W3C home > Mailing lists > Public > xml-dist-app@w3.org > April 2002

HTTP vs. SOAP intermediaries

From: Mark Baker <distobj@acm.org>
Date: Thu, 4 Apr 2002 10:10:37 -0500
To: Grahame Grieve <grahame@kestral.com.au>
Cc: xml-dist-app@w3.org
Message-ID: <20020404101037.G20848@www.markbaker.ca>
On Thu, Apr 04, 2002 at 08:46:57AM +1000, Grahame Grieve wrote:
> can you explain the problems a bit better? The trouble I have is that I'm
> a client application. Someone sent me a message. the binding claimed it was
> ok (200 OK), but when I actually looked in it, I found that it contained
> a SOAP fault, and not what I was supposed to find. At this point, I have
> 3 choices:
> 
> 1/ handle the fault in the SOAP packet as if it was a proper fault
> 2/ handle a different fault, which is that the binding didn't match the
>     fault
> 3/ pretend that it was a coherent message, and go on processing
> 
> Now it's obvious (to me) that #3 is not an available option.

I'm glad you believe that, but I don't believe I've seen or heard of a
SOAP 1.1 implementation that treated a fault received on 200 response as
anything other than a fault.  I don't see how anything would change with
SOAP 1.2 unless we say something to the contrary.

> So I am left
> with a choice between 1 & 2. Which both have the same outcome - a non
> completion of the operation.
> 
> Now in your example from before, you were interested in the completion
> of the operation. (I thought). So it seems to me that the primary interest
> here is that a fault be wrapped appropriately.

Not wrapped, but reflected in the underlying protocol.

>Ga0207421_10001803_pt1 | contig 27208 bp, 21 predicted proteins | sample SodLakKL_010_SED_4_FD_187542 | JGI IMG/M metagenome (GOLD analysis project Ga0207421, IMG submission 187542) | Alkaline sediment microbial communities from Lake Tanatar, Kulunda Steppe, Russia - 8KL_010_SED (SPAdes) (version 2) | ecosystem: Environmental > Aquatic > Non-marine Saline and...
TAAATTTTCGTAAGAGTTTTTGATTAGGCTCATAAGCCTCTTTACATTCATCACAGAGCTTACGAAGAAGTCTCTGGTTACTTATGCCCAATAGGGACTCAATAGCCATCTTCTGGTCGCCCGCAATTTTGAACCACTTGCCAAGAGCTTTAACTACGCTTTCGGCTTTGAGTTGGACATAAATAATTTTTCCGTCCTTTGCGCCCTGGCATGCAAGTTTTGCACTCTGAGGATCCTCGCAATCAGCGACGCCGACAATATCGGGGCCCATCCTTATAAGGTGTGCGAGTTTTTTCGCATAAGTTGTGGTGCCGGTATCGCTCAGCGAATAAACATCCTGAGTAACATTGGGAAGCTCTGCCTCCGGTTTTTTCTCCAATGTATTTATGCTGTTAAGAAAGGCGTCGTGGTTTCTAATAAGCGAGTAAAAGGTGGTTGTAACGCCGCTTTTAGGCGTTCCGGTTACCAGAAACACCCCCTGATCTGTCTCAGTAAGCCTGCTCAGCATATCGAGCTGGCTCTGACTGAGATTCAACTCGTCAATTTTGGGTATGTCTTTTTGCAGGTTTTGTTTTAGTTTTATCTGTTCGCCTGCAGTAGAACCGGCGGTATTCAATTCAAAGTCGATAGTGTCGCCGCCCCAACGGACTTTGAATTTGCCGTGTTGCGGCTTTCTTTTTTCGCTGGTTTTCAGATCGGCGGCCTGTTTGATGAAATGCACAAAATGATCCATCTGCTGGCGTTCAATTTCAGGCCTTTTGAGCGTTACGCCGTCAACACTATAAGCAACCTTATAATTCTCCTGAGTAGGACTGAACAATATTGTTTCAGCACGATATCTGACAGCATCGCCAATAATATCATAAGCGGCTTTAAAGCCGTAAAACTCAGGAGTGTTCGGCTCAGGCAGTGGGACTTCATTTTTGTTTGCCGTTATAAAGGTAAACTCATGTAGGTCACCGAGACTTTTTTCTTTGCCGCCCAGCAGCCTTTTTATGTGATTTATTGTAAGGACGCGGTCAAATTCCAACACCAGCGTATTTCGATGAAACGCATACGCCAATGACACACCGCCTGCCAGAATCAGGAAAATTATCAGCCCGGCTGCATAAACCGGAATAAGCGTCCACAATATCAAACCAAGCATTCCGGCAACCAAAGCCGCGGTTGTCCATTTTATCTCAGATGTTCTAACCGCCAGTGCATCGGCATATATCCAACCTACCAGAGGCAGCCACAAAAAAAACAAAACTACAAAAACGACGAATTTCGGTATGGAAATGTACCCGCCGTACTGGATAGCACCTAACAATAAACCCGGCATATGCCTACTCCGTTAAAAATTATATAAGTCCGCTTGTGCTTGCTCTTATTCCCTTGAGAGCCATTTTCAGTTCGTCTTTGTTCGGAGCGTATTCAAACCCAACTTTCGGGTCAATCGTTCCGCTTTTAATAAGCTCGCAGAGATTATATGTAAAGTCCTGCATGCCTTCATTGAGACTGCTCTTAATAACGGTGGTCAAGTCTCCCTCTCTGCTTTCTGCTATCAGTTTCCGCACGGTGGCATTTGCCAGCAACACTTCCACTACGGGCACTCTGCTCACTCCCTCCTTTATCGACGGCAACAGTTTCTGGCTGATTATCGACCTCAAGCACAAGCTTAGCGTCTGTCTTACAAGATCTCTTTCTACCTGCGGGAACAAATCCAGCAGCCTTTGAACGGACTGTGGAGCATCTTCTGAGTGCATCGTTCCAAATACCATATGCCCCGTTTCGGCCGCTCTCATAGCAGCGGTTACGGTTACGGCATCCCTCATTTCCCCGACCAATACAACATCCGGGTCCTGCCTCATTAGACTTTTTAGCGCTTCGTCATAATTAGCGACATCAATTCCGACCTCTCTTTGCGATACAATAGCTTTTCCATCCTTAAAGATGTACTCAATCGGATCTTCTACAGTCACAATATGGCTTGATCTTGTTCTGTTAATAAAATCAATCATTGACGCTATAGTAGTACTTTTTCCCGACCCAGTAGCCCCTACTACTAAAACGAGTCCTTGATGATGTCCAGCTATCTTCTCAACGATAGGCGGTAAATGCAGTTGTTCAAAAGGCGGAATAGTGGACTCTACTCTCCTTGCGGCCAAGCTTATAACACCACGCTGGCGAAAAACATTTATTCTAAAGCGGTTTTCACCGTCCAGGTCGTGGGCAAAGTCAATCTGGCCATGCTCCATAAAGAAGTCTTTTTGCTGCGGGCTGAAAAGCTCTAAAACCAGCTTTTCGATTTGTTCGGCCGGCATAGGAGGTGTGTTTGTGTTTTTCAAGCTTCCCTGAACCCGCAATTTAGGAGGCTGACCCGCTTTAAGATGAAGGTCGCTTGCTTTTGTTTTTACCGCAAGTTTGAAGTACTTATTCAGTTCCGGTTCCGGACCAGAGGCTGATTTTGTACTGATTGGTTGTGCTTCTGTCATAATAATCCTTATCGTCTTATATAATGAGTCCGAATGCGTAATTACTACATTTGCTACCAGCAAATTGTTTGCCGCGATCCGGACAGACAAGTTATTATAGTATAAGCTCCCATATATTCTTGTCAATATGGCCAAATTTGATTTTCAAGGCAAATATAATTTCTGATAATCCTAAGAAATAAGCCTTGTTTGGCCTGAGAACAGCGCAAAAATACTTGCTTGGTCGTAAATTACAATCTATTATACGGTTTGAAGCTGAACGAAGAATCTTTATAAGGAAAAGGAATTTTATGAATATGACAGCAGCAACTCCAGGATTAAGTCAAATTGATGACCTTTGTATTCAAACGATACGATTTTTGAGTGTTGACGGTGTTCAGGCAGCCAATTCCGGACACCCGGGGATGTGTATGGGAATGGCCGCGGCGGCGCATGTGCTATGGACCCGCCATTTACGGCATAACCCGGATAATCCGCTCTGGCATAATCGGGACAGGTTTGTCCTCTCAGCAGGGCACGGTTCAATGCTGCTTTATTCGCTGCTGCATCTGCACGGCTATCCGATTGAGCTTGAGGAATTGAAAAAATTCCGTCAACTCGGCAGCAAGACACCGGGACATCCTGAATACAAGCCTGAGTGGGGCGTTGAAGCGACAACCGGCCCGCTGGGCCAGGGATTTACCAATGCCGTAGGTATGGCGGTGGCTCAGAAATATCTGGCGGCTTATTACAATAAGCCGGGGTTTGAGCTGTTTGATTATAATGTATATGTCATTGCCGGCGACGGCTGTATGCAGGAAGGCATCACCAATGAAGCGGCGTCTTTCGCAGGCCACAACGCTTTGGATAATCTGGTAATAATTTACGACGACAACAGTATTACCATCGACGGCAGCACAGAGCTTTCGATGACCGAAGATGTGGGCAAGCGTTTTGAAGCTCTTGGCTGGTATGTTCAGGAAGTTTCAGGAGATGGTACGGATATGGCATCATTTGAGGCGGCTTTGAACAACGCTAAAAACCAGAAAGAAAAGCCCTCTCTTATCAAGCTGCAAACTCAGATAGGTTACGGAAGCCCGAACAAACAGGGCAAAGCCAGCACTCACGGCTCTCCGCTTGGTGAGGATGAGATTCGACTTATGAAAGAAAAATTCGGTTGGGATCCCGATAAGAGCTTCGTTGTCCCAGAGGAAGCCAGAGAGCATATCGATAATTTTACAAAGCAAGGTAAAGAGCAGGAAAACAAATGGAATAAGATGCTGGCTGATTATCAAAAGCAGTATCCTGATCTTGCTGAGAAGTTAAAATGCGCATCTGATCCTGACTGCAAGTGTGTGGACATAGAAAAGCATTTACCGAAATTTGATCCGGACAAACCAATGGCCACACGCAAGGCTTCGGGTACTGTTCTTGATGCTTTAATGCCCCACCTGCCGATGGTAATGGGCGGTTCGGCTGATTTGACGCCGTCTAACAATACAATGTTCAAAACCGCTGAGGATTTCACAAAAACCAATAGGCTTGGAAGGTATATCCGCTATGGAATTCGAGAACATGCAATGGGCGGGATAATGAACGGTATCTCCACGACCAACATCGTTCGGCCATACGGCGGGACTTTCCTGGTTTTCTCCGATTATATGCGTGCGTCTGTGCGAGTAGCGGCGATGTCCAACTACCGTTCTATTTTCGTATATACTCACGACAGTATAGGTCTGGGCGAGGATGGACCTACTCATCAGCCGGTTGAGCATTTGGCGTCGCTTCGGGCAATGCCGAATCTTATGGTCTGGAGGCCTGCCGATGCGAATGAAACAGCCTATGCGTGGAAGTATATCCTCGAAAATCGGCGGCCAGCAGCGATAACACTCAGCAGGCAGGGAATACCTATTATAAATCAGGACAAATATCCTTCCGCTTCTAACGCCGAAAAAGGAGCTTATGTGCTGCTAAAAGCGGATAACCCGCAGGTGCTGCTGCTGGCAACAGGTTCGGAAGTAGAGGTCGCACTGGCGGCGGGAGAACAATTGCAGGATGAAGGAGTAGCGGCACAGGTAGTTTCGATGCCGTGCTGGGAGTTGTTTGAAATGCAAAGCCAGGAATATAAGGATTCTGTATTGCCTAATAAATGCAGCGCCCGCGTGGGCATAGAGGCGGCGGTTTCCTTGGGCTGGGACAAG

> And insisting the a "fault
> with a 200 status is not a fault" is partially trying to use a stick to
> force responders to comply with a regime that makes life easier for HTTP
> intermediaries doing who knows what, and partially self deceptive.

Hmm, I'm not sure how to respond, because we clearly see the protocol
stack quite differently.

From Roy Fielding's dissertation;

"What makes HTTP significantly different from RPC is that the requests
are directed to resources using a generic interface with standard
semantics that can be interpreted by intermediaries almost as well as by
the machines that originate services."
  -- http://www.ics.uci.edu/~fielding/pubs/dissertation/evaluation.htm#sec_6_5_2

In the chameleon use of SOAP with HTTP, the generic interface is
maintained (GET, PUT, POST, DELETE, plus the headers and response codes)
so that SOAP/HTTP intermediaries can understand what's going on almost
as well as HTTP intermediaries.  Obviously SOAP intermediaries could
look at SOAP headers, where HTTP intermediaries could not, but HTTP
intermediaries can still look at the method, the HTTP headers, and the
response code.  So it can know what the client was trying to do, the
metadata about the payload, and whether or not what was attempted
succeeded or not.

> As an application designer, to refuse a request, I have a choice of
> answering with a boolean false, or a fault. Or a number of other ways.
> How can an intermediary understand what is going on here? It has a
> total lack of knowledge of the interaction model running across it,
> unless it partakes in that interaction model, and then the status becomes
> irrelevent

An HTTP intermediary doesn't have a total *lack* of knowledge, it can
have a near total *understanding* of what is going on.  See Roy's blurb
above.  I couldn't explain it any better than that.

MB
-- 
Mark Baker, Chief Science Officer, Planetfred, Inc.
Ottawa, Ontario, CANADA.      mbaker@planetfred.com
http://www.markbaker.ca   http://www.planetfred.com
Received on Thursday, 4 April 2002 10:04:56 GMT

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